In 1996, $655 billion was
spent on mergers and acquisitions. The year 1998 brought $1.6 trillion in mergers
and the trend continues upward. This is far beyond what experts had predicted
earlier. As mergers in the United States keep increasing every year, more and
more people are affected by significant levels of change. Add to the merger
boom, increasing competition, organizational reorganizations, and changes in
governmental programs, and you will find a rare person NOT affected by change.
How do most people react
to change? I think Alexander Graham Bell's quote applies "When one door closes,
another opens: but we often look so long and regretfully upon the closed door
that we do not see the one which has opened for us." Most people instinctively
resist change. The Resistance Cycle depicts what I typically see happening in
In Phase 1: Ignore the
Pain - people do just that - they ignore the fact that a change is even
occurring. Their focus in on what others are doing to them. They make
comments such as "why are they doing this to me?" or "it will never happen".
They tend to avoid any information that pertains to the change(s).
When people begin Feeling
the Pain, they recognize that this change is going to be worse than they
initially thought. They experience a sense of loss over what used to be and
they mourn the "good old days" of yesterday. People ask, "have we been doing
it wrong all these years?" They feel like they have no choice or control over
decisions which affect them directly.
This is the most difficult
phase to be in because of the painful reactions. I typically find five types
of reactions in this phase:
1. Keep to Yourself and
Lick Your Wounds - You stay to yourself and deal with the pain alone. You
don't allow others to know about the pain you feel. Your internalized stress
skyrockets and it begins to affect your attitude and productivity negatively.
2. Whine and Manipulate
- You are angry about the changes and whine behind the boss's back to other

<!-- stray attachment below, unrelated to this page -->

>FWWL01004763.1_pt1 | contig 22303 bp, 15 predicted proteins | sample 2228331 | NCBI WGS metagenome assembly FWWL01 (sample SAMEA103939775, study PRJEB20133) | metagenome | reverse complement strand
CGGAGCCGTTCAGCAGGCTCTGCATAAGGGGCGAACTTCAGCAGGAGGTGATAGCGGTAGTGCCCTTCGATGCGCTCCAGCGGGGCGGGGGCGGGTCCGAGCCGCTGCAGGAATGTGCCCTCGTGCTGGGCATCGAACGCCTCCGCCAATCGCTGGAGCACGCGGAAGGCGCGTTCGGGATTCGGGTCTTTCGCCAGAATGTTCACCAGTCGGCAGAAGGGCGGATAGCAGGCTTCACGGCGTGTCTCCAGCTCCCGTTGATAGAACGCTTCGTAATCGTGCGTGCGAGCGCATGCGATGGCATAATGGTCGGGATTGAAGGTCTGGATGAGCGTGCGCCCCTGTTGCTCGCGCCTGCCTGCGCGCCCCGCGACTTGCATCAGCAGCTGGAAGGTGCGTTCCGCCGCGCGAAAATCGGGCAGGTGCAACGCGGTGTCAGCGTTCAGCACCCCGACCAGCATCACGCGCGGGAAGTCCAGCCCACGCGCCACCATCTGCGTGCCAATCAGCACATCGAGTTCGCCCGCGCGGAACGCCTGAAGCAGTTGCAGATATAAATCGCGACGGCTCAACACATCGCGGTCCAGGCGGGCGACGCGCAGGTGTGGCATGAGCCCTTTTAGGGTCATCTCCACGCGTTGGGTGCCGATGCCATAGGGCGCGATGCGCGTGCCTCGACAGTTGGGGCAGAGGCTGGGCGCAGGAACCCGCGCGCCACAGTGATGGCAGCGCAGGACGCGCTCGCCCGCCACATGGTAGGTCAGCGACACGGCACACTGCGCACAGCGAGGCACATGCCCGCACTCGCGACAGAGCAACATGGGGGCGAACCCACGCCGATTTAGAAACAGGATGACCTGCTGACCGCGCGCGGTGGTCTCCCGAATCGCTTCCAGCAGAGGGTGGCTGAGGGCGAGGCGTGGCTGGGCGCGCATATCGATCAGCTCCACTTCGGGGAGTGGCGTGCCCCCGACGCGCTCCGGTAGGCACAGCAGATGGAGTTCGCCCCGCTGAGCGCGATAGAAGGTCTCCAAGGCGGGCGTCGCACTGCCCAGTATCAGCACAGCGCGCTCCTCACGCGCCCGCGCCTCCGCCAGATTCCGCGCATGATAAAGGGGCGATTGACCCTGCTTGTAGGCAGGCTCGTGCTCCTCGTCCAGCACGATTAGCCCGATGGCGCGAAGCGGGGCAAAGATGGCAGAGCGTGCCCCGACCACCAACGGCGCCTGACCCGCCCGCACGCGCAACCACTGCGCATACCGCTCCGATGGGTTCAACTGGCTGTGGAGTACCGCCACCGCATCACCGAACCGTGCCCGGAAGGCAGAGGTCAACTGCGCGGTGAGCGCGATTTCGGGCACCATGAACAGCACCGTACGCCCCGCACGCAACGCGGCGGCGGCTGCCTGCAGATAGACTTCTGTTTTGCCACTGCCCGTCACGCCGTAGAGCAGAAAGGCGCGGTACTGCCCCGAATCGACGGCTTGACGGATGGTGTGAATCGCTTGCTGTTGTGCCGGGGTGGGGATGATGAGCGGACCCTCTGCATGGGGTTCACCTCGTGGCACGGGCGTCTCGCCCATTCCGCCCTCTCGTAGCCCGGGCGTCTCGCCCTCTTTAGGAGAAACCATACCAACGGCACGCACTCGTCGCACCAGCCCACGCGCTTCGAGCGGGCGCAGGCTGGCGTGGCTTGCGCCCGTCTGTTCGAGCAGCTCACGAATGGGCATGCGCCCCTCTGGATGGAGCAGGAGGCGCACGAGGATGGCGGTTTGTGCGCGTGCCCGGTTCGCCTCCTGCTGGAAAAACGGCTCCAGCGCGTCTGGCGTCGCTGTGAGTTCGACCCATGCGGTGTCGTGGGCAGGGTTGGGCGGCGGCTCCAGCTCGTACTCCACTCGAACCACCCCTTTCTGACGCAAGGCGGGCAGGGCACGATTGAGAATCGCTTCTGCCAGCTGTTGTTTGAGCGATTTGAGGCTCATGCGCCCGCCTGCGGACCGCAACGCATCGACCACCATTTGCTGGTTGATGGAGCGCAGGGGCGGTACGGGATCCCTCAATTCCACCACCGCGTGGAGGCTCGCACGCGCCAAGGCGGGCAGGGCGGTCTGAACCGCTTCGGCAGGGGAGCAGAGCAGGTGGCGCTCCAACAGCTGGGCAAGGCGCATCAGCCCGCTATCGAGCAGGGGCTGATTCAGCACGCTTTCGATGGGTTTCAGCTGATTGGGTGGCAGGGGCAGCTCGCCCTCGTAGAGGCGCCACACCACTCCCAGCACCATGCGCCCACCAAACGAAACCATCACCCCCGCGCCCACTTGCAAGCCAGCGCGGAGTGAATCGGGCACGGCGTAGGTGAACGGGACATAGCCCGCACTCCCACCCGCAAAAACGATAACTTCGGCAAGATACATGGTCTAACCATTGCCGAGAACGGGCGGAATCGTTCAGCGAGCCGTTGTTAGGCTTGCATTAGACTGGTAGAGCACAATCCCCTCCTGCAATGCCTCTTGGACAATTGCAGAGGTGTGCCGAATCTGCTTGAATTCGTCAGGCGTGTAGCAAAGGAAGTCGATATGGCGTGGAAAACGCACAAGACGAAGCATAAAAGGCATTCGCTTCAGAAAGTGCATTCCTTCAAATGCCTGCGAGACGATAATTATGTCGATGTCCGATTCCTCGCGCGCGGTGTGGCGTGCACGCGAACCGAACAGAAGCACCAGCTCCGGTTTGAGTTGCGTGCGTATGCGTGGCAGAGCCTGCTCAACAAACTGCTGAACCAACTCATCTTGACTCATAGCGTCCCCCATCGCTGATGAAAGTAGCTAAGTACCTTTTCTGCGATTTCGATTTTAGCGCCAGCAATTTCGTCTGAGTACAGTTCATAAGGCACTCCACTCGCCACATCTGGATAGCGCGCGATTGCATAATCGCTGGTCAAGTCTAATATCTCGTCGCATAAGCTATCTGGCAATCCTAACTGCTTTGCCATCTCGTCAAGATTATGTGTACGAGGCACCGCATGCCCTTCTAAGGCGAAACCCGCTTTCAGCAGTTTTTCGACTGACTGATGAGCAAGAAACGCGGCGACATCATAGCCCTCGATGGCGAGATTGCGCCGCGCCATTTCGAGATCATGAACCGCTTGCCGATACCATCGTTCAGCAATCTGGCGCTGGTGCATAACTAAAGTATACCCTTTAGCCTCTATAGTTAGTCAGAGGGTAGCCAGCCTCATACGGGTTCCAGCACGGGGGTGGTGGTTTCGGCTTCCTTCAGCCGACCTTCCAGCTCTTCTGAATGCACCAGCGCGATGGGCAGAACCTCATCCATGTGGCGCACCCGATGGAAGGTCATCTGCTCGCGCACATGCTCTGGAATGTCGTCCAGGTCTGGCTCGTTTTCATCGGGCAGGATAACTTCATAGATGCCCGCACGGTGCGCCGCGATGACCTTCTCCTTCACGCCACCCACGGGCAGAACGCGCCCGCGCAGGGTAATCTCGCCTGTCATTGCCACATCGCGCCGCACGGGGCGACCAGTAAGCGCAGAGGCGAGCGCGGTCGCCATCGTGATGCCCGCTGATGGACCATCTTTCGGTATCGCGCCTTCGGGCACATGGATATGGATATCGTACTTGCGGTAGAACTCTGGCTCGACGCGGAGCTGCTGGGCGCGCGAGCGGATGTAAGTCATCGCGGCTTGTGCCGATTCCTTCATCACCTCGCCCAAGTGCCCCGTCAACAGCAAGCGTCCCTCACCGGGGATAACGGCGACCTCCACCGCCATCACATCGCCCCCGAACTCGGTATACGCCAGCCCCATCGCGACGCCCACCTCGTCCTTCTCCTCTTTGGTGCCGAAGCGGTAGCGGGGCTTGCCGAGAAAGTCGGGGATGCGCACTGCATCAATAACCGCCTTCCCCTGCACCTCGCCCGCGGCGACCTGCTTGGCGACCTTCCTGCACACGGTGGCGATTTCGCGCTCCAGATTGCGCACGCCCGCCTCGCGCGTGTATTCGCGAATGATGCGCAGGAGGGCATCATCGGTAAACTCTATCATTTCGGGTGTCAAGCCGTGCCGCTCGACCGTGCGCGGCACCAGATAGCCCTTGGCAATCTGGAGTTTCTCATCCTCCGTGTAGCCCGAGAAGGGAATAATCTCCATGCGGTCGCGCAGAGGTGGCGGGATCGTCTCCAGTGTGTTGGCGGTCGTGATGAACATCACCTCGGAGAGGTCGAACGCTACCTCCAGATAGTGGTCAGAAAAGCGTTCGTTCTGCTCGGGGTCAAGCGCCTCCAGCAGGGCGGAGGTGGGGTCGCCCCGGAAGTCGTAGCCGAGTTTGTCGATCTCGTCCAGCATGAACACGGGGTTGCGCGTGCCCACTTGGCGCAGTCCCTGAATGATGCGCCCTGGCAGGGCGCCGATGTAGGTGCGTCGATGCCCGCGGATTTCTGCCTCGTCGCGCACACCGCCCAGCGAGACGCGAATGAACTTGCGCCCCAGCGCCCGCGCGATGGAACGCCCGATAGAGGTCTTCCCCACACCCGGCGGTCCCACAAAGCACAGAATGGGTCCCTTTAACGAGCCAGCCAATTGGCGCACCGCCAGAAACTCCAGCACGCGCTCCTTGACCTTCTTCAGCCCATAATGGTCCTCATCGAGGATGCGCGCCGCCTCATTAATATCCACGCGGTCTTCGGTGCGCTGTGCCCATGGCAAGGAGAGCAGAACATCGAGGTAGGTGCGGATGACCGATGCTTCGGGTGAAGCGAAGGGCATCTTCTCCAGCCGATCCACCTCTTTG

people. You try to manipulate the system for your own agenda regardless of the
impact on others. Morale in the organization becomes affected negatively.
3. Hiss and Pick Fights
- You become aggressive and say things in anger. You no longer care about others'
feelings and your main goal is to make other people feel as miserable as you
4. Mark Your Territory
- You decide you can't influence the entire team so you'll just stick to
your territory. You cover and protect any mistakes or problems in your department
or area or responsibility.
5. Withhold Warmth
-You don't share information with the rest of the team that could be beneficial.
Since your boss appears to not recognize your contributions to the team, you
are not going to share information with them. Information is power.
Following are some actual
examples of reactions of people in the first two phases of resistance based
on past program participants. The most common reaction is to withhold information;
people may leave the organization; lots of whining and manipulation (one organization
I know gives out "No BMW's" t-shirts - BMW stands for "bitching, moaning, whining").
Some employees concentrate on their product in order to avoid the
process of change. Other employees pick fights with their peers over territory
issues. Many employees are fearful because they don't get much information from
their leaders and the leaders firmly act as if they have the new "right way"
to proceed and therefore need no input from their staff.
In the next issue, we'll
delve into the Healing the Pain and New Growth phases and provide
some specific strategies that will help you begin to understand and accept change.